Published Online: March 12, 2012
According to the Government Accountability Office
, generic drugs were substituted for their brand name counterparts 91% of the time in 2010. Despite this finding, the impact on the health care costs
remains unclear. Although the retail price of a generic drug is on average 75% less than the brand-name equivalent, there have been conflicting reports on the overall cost savings based on variables like whether or not some generic drugs are similar enough to the brand-name equivalents. In those cases, researchers have recognized a higher hospitalization rate due to what they consider to be less effective generic drugs.
Complicating the measurable impact of generic drugs is the slow and costly process
associated with bringing them to market. Regulatory requirements that call for more money on testing and trials could result in a savings of just 10% to 20% for payers. United States healthcare law in 2010 called for regulators to establish a process for approving lower-cost copies of biotech drugs (biosimilars). But, the complexity of biosimilars has led to a more drawn-out process for their approval. The processes make it more costly and difficult for companies to have the biosimilar drugs deemed “interchangeable.” Having them deemed as interchangeable would be a win for patients, as it would allow for biosimilar drugs to be automatically dispensed by pharmacies without first checking with the prescribing doctor. The US Food and Drug Administration's guidance "could have been written in a way that made interchangeability easier to achieve," according to Jonah Houts, senior director of government affairs at pharmacy benefit manager Express Scripts Inc.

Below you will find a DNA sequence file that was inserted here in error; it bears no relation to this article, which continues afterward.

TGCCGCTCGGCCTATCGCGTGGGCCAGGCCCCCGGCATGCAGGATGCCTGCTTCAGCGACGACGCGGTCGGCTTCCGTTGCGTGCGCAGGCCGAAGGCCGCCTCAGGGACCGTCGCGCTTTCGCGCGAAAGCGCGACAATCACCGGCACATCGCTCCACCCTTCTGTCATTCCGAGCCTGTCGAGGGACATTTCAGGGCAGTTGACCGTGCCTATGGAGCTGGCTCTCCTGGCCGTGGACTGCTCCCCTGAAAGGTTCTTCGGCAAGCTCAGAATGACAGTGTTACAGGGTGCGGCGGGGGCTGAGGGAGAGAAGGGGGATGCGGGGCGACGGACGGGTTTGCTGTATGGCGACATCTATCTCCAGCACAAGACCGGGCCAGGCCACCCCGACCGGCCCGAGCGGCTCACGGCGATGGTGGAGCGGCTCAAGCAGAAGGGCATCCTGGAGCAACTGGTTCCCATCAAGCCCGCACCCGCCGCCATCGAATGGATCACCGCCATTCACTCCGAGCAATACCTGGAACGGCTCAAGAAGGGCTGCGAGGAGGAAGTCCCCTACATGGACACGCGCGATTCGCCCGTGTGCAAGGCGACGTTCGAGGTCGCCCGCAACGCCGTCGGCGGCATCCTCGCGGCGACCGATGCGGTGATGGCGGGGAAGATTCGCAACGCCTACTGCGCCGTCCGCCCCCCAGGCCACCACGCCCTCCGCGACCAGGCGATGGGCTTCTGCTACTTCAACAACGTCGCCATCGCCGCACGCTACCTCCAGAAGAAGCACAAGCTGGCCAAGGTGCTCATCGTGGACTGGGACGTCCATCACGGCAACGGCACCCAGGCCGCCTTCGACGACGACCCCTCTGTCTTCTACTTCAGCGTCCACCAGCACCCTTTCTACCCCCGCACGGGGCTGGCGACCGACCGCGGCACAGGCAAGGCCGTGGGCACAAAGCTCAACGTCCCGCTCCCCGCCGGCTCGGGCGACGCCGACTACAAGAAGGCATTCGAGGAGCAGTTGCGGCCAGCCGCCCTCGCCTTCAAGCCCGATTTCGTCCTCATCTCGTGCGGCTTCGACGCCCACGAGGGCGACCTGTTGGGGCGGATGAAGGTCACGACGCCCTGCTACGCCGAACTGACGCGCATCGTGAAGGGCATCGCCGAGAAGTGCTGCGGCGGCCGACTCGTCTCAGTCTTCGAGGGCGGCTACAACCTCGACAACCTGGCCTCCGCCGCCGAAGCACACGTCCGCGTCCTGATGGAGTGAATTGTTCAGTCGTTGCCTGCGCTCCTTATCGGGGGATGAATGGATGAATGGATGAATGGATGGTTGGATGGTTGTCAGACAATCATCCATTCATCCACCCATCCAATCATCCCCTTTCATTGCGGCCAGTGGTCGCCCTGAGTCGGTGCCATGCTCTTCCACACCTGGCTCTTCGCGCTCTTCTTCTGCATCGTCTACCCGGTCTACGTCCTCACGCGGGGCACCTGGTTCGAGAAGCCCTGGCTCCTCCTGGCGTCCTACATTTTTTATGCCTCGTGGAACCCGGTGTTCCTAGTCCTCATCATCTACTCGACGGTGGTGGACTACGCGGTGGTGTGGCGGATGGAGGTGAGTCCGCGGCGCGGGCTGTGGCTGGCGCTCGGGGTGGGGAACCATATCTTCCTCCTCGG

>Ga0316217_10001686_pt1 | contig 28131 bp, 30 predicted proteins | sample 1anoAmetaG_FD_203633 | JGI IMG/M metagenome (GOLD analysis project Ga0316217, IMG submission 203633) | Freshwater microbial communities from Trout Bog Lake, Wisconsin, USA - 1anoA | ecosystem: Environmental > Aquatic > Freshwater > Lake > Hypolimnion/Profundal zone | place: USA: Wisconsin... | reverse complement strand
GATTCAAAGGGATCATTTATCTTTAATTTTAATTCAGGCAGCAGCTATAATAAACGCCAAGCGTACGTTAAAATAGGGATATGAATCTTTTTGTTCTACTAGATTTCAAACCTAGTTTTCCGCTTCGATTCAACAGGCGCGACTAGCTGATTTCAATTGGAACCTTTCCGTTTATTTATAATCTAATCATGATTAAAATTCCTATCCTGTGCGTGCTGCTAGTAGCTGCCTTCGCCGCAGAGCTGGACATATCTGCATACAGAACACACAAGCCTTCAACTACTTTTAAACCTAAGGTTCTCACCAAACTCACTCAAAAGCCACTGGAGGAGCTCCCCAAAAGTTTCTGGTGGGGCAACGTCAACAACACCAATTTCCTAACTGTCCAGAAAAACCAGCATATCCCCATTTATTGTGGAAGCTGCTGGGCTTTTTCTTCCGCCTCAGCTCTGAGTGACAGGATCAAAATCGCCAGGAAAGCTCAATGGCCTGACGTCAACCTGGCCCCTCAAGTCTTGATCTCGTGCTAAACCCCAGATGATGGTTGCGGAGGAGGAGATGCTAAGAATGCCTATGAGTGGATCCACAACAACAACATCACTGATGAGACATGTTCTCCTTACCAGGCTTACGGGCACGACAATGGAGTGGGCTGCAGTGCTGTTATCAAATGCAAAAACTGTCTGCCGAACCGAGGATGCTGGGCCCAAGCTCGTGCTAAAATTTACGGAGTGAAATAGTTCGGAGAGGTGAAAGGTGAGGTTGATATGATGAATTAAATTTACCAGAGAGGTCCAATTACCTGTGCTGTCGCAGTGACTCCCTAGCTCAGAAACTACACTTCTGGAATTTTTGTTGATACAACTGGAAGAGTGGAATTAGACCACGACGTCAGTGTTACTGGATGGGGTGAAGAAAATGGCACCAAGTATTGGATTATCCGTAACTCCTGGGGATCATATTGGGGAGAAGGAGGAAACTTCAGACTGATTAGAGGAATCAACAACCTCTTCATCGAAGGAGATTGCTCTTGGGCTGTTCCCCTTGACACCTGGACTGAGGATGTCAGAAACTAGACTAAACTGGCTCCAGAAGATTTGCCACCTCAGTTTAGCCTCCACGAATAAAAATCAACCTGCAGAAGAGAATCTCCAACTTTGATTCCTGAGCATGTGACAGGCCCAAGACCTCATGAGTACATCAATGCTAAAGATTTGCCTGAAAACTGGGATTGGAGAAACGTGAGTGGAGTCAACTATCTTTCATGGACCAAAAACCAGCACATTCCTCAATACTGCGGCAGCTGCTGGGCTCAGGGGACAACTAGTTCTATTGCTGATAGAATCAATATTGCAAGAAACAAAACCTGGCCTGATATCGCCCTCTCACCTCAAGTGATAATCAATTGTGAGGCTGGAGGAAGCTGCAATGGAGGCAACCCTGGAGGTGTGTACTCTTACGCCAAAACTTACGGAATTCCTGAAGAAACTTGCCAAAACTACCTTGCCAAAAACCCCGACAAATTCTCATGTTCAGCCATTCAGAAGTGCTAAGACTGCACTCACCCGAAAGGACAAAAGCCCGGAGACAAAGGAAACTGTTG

The disparity in cost between brand name drugs and generics
continues to increase as well. Despite the fact that generic drug prices decreased from 2005 to 2009, the average cost of drugs rose because of the price increases for brand name drugs, according to AARP Public Policy Institute’s Rx Price Watch Report
With so many factors at play, it is becoming increasingly difficult for researchers to determine the impact of generic drugs on the market. As regulations and approval processes continue to develop over the next several years, it could be a while before payers, providers, and patients find that “sweet spot” that adequately satisfies all parties.